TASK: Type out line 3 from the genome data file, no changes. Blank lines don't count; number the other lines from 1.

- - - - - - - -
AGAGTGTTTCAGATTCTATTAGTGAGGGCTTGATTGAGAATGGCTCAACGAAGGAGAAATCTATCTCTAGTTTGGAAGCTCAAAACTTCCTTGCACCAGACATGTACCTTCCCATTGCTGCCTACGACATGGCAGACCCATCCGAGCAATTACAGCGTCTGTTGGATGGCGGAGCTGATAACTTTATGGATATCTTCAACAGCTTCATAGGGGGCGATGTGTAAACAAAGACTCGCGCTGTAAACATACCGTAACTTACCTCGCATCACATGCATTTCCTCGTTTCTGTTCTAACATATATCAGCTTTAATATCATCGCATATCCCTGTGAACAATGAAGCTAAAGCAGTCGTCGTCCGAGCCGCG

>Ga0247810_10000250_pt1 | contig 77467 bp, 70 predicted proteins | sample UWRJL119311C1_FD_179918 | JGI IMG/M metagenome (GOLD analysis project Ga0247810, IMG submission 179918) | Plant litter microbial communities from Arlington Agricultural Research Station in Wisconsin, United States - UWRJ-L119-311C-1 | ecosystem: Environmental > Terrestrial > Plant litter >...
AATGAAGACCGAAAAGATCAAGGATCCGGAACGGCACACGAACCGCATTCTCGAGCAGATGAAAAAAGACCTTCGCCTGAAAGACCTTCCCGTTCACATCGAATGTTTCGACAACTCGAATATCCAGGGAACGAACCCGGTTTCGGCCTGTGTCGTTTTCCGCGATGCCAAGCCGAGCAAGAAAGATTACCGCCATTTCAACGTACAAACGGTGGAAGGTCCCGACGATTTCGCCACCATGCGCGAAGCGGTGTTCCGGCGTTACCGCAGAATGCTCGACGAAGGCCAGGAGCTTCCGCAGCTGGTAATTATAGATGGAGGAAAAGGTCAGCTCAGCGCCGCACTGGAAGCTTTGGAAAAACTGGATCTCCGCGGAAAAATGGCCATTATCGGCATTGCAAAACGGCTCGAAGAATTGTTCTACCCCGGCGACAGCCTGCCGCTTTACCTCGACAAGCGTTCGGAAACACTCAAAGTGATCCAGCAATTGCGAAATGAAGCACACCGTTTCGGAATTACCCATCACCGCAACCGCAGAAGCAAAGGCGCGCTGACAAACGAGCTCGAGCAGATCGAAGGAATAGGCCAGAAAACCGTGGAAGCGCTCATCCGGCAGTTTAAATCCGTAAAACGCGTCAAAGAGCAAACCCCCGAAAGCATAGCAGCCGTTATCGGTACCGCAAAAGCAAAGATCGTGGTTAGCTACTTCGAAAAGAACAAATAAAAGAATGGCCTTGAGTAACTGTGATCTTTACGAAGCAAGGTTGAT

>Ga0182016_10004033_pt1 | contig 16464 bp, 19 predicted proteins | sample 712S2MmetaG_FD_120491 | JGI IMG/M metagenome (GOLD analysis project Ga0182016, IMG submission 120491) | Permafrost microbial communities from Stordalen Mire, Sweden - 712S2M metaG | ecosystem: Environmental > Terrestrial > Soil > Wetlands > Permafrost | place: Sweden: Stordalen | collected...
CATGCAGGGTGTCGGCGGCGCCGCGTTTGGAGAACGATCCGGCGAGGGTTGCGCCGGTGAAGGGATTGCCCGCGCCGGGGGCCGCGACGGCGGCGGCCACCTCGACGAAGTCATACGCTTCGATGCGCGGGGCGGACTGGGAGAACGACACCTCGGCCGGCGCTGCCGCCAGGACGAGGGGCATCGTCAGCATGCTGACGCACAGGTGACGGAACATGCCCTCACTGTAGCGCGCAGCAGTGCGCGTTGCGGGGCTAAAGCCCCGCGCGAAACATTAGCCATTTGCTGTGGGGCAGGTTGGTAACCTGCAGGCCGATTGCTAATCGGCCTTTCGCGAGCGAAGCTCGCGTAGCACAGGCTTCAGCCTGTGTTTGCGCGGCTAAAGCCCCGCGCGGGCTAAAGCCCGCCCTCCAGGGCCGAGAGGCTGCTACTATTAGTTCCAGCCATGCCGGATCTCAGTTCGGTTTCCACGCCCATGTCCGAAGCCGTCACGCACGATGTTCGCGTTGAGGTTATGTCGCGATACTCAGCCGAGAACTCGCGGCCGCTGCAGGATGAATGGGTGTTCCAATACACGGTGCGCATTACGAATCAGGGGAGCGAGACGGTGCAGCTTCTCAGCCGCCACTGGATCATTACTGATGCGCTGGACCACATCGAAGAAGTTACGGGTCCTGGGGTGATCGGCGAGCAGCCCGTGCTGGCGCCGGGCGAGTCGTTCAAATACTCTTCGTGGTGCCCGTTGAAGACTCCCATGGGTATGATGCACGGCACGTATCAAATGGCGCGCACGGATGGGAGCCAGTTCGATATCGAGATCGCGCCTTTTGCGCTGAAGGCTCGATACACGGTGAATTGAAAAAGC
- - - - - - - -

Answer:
AATGAAGACCGAAAAGATCAAGGATCCGGAACGGCACACGAACCGCATTCTCGAGCAGATGAAAAAAGACCTTCGCCTGAAAGACCTTCCCGTTCACATCGAATGTTTCGACAACTCGAATATCCAGGGAACGAACCCGGTTTCGGCCTGTGTCGTTTTCCGCGATGCCAAGCCGAGCAAGAAAGATTACCGCCATTTCAACGTACAAACGGTGGAAGGTCCCGACGATTTCGCCACCATGCGCGAAGCGGTGTTCCGGCGTTACCGCAGAATGCTCGACGAAGGCCAGGAGCTTCCGCAGCTGGTAATTATAGATGGAGGAAAAGGTCAGCTCAGCGCCGCACTGGAAGCTTTGGAAAAACTGGATCTCCGCGGAAAAATGGCCATTATCGGCATTGCAAAACGGCTCGAAGAATTGTTCTACCCCGGCGACAGCCTGCCGCTTTACCTCGACAAGCGTTCGGAAACACTCAAAGTGATCCAGCAATTGCGAAATGAAGCACACCGTTTCGGAATTACCCATCACCGCAACCGCAGAAGCAAAGGCGCGCTGACAAACGAGCTCGAGCAGATCGAAGGAATAGGCCAGAAAACCGTGGAAGCGCTCATCCGGCAGTTTAAATCCGTAAAACGCGTCAAAGAGCAAACCCCCGAAAGCATAGCAGCCGTTATCGGTACCGCAAAAGCAAAGATCGTGGTTAGCTACTTCGAAAAGAACAAATAAAAGAATGGCCTTGAGTAACTGTGATCTTTACGAAGCAAGGTTGAT